Size: 27.5 x 147 in (70 x 373 cm)
Provenance: Mindanao, Philippines, mid 20th Century (?).
Method: Warp ikat on natural fiber using natural dyes. The fiber comes from the abaca plant which is similar to a banana tree. The fibers are stripped from the pulp inside the stem and are dried, combed and bleached in the sun. The colors used for the dyeing are black from the leaves of the K’nalum tree, yellow from the wild tumeric plant and red from the roots of the Loco tree. The yarn is not spun, but the long, single fibers are separated and joined end to end to form a continuous warp thread.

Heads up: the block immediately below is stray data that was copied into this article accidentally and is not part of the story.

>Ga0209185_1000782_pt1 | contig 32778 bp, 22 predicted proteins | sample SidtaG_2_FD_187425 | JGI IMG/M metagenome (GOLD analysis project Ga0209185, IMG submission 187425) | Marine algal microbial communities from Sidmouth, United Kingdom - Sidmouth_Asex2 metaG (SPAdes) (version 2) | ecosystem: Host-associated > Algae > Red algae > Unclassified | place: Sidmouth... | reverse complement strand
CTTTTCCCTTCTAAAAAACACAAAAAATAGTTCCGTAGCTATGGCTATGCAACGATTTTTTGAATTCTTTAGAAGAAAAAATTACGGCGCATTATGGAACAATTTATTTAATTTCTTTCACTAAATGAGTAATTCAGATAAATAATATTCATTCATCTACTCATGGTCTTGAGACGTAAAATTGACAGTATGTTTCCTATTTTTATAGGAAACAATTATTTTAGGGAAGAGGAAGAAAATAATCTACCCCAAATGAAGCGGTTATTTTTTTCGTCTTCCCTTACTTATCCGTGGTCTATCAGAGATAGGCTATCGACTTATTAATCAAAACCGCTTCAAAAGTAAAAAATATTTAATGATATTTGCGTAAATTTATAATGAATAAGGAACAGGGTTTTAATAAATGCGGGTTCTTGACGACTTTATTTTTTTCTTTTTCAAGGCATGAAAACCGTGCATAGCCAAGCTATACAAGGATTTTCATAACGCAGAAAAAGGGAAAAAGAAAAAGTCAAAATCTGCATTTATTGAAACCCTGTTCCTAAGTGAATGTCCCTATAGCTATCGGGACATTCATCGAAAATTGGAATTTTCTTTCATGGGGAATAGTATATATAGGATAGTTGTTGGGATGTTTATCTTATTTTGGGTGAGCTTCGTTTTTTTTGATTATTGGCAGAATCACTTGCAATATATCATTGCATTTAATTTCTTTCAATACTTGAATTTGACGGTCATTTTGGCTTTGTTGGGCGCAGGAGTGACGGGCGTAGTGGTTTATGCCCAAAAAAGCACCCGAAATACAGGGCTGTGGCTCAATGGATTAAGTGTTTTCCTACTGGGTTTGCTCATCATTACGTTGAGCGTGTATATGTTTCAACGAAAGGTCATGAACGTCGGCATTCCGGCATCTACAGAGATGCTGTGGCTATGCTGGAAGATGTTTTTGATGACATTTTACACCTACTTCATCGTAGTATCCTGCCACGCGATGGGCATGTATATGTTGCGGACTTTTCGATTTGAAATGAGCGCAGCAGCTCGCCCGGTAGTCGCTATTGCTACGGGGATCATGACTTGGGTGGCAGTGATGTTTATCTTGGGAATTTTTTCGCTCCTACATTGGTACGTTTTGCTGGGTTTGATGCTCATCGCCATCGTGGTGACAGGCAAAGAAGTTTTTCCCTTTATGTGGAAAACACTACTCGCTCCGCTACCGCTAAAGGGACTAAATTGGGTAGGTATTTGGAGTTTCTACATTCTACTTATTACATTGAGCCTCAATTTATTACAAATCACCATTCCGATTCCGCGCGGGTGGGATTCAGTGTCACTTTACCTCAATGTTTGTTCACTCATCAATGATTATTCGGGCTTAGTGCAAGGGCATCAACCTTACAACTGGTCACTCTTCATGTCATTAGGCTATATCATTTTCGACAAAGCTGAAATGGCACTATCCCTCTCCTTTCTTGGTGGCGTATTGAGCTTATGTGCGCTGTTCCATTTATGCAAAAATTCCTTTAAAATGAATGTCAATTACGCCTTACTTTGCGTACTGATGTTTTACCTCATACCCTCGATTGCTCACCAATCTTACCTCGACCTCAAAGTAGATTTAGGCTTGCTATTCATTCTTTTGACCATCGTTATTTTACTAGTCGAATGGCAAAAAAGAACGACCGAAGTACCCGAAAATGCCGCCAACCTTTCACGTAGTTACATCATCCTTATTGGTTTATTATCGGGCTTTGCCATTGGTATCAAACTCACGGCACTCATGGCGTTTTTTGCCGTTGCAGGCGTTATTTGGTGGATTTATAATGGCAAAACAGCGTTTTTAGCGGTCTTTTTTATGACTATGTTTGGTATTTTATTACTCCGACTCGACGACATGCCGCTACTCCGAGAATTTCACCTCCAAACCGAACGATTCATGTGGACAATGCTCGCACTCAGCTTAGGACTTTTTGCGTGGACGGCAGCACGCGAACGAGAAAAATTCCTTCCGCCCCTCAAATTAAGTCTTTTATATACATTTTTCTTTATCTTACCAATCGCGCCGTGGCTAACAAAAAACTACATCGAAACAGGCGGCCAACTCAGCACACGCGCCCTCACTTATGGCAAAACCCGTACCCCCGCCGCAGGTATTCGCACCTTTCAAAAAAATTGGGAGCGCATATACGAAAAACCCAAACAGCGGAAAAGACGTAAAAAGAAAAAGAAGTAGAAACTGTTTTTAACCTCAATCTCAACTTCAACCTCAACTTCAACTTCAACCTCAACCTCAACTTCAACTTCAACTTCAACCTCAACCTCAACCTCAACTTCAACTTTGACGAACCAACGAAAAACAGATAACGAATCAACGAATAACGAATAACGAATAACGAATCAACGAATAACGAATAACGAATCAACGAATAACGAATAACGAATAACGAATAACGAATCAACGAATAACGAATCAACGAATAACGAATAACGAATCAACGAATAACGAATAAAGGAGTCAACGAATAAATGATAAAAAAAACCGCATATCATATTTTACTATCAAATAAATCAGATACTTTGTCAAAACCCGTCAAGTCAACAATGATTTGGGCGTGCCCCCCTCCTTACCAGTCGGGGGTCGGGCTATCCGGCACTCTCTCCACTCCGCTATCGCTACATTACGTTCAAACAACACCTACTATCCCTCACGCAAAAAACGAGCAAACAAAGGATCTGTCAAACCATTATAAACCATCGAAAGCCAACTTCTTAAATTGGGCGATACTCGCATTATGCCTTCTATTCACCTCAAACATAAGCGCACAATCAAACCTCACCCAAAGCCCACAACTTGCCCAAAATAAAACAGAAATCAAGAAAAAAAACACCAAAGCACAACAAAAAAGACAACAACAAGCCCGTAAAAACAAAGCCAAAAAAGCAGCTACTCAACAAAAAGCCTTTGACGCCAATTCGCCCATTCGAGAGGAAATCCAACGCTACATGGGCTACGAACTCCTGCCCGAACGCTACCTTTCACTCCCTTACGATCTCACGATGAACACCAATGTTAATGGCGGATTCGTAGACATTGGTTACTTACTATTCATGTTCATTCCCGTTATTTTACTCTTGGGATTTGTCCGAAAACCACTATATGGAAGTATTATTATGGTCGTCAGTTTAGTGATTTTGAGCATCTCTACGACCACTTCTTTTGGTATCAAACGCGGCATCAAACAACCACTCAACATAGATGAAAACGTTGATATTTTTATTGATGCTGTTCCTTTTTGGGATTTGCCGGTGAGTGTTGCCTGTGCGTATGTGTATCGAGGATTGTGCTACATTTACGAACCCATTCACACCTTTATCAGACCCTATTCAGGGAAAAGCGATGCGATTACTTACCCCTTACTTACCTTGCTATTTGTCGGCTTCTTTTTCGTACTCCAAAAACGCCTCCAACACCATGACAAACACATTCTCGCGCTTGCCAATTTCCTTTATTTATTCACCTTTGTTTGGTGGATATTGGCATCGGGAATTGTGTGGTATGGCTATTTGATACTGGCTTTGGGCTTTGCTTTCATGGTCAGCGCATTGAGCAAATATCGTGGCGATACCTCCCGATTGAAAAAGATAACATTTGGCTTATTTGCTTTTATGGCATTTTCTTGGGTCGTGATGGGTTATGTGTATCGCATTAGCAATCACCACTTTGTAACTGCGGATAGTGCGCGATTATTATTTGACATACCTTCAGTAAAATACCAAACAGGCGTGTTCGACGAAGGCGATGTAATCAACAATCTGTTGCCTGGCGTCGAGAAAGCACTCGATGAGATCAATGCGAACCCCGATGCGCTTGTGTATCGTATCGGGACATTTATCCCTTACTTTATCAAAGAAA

Description: Very long runner made with a du jour ikat technique. Weaving is done on a backstrap loom, usually set up inside the house, for long lengths woven (up to 8 meters) needs to be supported. The weaving is usually warp faced plain weave woven with black abaca. After the cloth is woven, it is polished to a high sheen with a cowrie shell. This tribal textile purportedly comes from the tribal groups of the B'laan group or the neighboring Bagobo in Mindanao (thanks, MAC). The textile shares traits with both Hainan and Taiwanese aboriginal textiles, and the Kutei peoples of Kalimantan.
Use: A reported use is for the length is to be cut in half and sown into a tube skirt. As noted before, they are very similar to certain Iban ikat skirts from Borneo. Another description has the full length being used as a funerary cloth. Ikat pieces such as this are rare.
Condition: Very good.